My hotel is pleasant, simple, unassuming and welcoming. Marianna the multi-lingual Greek receptionist with amazing burgundy hair, is fun, knowledgeable and efficient. She comes from Piraeus on the Greek mainland, and was amazed when I asked her if she knew of a tiny specialist herbalist in the old town of Piraeus. I used to live in Athens and often visited this amazing shop, called Mandragora, for incense, herbs and supplements for various ailments. They are all displayed in calico bags with signs and instructions in Greek. No-one speaks English (why should
they?!) so it was always fun to practise my Greek and you never know when you might be called upon to know the remedy for something!
I rent a car, and am hugely impressed with the gentlemen at the car hire desk in the airport. They give me an amazing deal, for very little money, simply because I spoke to them in Greek. Yes, ok, we did the actual transaction in English, but they appreciated my efforts to converse with them in their language.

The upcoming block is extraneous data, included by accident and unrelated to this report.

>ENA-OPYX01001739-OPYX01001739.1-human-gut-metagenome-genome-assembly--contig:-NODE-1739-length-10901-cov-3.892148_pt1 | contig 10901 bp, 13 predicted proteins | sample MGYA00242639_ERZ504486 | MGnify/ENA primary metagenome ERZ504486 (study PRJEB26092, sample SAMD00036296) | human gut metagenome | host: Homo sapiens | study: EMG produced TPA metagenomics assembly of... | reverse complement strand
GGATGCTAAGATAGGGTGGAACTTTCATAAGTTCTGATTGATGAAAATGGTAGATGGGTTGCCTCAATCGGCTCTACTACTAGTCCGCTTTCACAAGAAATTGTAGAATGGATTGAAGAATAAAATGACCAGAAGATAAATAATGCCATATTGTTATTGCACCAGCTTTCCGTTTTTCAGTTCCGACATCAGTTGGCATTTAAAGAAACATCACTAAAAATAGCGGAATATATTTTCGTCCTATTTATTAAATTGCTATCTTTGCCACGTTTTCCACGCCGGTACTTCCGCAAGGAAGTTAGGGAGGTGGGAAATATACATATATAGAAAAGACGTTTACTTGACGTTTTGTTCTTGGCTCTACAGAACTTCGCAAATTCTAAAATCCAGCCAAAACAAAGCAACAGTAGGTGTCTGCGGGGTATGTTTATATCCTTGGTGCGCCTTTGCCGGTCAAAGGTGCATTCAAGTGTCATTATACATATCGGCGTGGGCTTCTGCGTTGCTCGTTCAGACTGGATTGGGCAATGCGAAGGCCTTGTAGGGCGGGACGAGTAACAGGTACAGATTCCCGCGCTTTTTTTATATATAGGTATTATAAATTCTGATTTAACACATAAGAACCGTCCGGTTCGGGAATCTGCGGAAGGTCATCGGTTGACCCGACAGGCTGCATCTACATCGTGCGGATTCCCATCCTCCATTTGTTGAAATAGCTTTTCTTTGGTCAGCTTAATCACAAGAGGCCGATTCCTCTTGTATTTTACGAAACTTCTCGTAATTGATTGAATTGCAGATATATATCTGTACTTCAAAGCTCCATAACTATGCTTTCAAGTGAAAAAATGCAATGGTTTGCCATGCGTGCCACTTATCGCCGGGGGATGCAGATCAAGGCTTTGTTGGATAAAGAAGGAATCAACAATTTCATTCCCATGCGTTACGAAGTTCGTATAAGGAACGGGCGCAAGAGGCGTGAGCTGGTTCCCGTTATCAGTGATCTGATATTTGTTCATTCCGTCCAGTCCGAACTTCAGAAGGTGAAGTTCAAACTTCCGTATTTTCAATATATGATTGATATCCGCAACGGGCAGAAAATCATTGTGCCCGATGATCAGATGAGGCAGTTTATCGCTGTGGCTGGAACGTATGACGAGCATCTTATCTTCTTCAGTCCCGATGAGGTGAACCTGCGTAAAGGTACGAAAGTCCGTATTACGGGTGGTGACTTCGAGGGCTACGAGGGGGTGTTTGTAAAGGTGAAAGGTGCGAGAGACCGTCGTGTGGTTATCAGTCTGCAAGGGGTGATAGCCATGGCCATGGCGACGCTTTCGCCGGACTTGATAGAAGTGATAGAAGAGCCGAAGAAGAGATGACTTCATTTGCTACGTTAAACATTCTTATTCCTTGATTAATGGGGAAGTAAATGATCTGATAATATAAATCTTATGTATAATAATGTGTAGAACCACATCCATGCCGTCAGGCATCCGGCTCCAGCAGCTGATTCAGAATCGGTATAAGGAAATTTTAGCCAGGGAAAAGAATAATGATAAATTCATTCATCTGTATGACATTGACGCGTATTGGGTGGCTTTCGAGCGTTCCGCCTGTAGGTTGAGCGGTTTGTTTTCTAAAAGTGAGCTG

Suitably insured for absolutely everything, I climb into my little Kia Piccanto, secure in the knowledge that I can now explore the dusty secondary roads, and avoid the tourist buses and fleets of ATVs that populate the main roads in the north of the island. I have been longing to visit a tiny beach near the hotel, on which I am told is a small, very simple taverna where the fish is literally caught in front of it and if they run out, one of the staff goes back out to sea to get some more!